Manufacturing production weakened modestly in May but this was driven by a pull-back following its large rise in April rather than uncertainty prior to the referendum weighing on activity. Monthly economic data can be volatile and large swings are often followed by a move in the opposite direction. Our Manufacturing Outlook survey for 2016q2 indicated that there were no concrete signs of the referendum having a material negative impact on the sector so far.
Manufacturing was turning a corner…
Prior to the referendum, manufacturing seemed to be turning a corner after a period of sustained weakness. The low crude oil price, weak global economic growth, and the world-wide oversupply of steel had weighed heavily on the sector. However, official data and our survey indicate that the drag from these challenges has eased since early this year.
The performance by manufacturing sector was mixed. The falls in pharmaceuticals, textiles, electrical equipment, and rubber and plastics sectors are not necessarily something to worry about because they mirrored gains in April. Pharmaceuticals has recently benefited from new products coming on stream following the end of the patent cliff. Meanwhile, some consumer-facing sectors such as food and drink held up, suggesting private consumption remained firm during the second quarter of this year.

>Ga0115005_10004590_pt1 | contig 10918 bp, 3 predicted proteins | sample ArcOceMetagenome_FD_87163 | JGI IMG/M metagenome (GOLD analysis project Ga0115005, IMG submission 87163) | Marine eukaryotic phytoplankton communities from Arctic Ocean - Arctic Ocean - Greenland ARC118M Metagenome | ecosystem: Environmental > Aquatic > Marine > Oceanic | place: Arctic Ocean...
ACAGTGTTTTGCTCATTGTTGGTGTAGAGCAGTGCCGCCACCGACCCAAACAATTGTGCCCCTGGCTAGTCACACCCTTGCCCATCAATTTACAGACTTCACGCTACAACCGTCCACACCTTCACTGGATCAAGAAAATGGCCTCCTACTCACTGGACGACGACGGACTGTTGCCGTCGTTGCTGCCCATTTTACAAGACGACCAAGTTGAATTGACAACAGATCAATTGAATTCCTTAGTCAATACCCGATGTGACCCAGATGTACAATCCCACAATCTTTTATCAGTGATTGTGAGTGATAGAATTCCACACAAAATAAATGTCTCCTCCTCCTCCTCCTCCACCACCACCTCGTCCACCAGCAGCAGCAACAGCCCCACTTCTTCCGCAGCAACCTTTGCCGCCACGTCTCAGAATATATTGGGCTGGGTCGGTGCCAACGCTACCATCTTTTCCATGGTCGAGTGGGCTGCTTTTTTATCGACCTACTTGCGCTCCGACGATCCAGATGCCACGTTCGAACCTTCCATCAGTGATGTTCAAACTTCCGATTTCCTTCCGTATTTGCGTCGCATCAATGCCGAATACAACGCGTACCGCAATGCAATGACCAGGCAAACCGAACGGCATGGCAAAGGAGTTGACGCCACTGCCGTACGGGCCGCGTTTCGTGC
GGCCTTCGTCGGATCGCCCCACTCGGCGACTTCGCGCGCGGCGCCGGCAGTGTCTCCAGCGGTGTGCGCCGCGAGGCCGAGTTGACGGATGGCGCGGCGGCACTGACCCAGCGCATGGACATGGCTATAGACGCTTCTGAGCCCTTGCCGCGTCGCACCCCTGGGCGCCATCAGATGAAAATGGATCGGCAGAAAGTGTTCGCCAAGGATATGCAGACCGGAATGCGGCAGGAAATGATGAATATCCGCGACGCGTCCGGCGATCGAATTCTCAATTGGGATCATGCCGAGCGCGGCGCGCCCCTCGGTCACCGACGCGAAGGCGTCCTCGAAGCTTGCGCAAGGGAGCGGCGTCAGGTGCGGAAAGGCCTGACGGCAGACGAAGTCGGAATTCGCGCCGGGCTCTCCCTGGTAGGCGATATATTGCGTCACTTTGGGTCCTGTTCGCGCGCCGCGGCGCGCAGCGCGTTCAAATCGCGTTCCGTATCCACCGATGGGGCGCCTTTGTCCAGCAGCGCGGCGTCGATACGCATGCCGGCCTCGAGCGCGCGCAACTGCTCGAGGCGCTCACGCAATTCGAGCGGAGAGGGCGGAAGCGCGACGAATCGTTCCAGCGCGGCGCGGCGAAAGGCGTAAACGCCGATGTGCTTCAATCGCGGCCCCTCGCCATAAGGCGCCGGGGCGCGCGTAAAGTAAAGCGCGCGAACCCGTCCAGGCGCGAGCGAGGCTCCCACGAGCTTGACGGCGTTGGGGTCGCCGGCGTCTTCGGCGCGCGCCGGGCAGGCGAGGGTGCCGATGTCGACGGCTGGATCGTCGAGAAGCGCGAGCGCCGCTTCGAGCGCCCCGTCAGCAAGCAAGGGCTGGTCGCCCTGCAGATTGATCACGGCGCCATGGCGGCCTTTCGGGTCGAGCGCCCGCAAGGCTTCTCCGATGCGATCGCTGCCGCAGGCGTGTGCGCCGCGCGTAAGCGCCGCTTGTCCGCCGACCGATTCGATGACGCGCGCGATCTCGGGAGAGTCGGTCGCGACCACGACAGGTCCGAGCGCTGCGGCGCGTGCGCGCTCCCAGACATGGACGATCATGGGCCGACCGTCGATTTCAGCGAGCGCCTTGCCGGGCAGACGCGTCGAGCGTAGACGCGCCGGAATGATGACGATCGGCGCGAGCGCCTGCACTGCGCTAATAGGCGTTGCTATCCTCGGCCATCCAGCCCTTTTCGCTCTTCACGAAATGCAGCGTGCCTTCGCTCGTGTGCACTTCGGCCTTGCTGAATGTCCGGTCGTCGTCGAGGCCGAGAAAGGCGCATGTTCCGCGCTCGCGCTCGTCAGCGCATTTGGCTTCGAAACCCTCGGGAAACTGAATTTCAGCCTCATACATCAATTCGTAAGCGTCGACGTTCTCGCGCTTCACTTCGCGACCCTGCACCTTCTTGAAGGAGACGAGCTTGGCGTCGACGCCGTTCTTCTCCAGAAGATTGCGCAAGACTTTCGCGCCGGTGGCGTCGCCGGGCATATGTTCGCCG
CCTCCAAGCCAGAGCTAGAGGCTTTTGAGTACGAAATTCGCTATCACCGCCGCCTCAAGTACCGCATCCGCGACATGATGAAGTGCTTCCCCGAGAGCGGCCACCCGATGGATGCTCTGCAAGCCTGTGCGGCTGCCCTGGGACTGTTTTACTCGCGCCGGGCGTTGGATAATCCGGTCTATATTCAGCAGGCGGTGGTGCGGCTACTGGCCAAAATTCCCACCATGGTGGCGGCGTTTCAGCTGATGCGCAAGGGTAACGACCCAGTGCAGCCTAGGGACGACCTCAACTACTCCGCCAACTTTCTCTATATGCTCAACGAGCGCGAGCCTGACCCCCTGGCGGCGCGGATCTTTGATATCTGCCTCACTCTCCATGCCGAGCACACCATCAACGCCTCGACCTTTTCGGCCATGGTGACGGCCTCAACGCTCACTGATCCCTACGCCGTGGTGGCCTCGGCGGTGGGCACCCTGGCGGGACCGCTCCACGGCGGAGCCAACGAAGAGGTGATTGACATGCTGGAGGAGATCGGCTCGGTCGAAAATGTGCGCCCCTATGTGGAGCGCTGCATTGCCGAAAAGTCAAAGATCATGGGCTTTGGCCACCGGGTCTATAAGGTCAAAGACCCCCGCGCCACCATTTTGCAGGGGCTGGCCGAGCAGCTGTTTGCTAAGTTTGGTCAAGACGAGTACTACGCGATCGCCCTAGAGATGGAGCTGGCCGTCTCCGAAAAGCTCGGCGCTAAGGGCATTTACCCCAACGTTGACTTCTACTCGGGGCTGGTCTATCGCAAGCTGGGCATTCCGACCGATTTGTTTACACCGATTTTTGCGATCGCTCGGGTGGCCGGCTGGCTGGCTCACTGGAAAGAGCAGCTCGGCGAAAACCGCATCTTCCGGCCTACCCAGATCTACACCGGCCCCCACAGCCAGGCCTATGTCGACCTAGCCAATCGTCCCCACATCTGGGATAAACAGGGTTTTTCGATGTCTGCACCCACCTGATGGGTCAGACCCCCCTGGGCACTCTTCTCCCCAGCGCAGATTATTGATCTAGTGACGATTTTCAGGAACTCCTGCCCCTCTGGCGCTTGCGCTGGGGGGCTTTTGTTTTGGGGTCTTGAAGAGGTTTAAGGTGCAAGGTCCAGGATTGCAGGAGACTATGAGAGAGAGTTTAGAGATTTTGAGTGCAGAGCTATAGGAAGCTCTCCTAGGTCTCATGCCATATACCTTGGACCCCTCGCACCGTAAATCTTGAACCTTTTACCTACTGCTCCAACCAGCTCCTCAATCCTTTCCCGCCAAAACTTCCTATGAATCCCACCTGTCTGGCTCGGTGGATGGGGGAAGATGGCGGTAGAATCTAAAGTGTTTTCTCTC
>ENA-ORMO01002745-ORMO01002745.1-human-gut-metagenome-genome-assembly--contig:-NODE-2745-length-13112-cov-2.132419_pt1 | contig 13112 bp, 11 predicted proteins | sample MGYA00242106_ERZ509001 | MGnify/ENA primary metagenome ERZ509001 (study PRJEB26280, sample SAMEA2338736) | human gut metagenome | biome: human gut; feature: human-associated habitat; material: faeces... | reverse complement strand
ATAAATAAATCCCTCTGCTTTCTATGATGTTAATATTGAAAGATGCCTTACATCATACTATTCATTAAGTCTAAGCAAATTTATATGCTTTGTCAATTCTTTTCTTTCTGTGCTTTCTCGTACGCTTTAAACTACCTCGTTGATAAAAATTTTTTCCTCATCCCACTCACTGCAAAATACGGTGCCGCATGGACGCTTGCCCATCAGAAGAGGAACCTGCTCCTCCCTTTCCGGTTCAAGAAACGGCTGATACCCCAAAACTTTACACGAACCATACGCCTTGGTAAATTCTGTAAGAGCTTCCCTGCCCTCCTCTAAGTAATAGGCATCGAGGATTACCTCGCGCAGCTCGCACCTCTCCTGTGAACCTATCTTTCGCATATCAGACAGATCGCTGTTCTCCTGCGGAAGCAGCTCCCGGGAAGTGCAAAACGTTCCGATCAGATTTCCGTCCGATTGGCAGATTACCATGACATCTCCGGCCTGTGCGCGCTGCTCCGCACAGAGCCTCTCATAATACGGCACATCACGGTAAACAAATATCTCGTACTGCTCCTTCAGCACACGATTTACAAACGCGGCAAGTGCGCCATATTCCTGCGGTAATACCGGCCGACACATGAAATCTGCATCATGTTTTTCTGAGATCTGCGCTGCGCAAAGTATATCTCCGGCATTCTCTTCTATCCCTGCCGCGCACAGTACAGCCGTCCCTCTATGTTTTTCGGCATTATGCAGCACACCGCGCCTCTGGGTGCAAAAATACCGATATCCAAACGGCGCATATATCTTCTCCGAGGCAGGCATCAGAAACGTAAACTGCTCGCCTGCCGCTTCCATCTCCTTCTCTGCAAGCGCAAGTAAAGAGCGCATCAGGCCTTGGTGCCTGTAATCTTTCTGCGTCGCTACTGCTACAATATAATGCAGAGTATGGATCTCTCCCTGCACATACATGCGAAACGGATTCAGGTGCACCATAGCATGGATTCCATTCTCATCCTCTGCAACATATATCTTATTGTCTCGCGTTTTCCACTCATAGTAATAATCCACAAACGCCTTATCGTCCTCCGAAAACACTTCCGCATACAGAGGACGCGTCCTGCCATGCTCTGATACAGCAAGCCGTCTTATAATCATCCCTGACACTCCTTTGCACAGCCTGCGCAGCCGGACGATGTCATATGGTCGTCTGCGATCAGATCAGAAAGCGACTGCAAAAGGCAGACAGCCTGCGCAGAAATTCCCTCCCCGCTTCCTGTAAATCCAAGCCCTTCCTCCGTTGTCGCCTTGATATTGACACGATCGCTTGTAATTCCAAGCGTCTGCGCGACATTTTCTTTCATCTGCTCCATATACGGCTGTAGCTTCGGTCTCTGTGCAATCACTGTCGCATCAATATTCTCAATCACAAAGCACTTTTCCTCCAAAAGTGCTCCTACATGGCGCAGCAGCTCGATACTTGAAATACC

Manufacturing production in May bodes well for the sector’s output in 2016q2. Thanks to the strong rise in April, unless we see a spectacular drop in activity in June, manufacturing is likely to have grown in the second quarter. In such an event, manufacturing will grow for the first time since late last year.
…but will the referendum derail manufacturing’s recovery?
It’s still too early to say if the referendum result will bring a halt to manufacturing turning the corner. July’s industrial production report, which is due out in September, will be the first following the referendum. Yet we may not know the impact of the referendum for some time if the resulting uncertainty leads manufacturers to wait and see what will happen before making any major decisions.
Stay tuned for blogs on incoming reports, events and feedback from manufacturers about how business conditions are developing. Also, you can also keep updated our free weekly policy intelligence briefing, which you can sign up to here.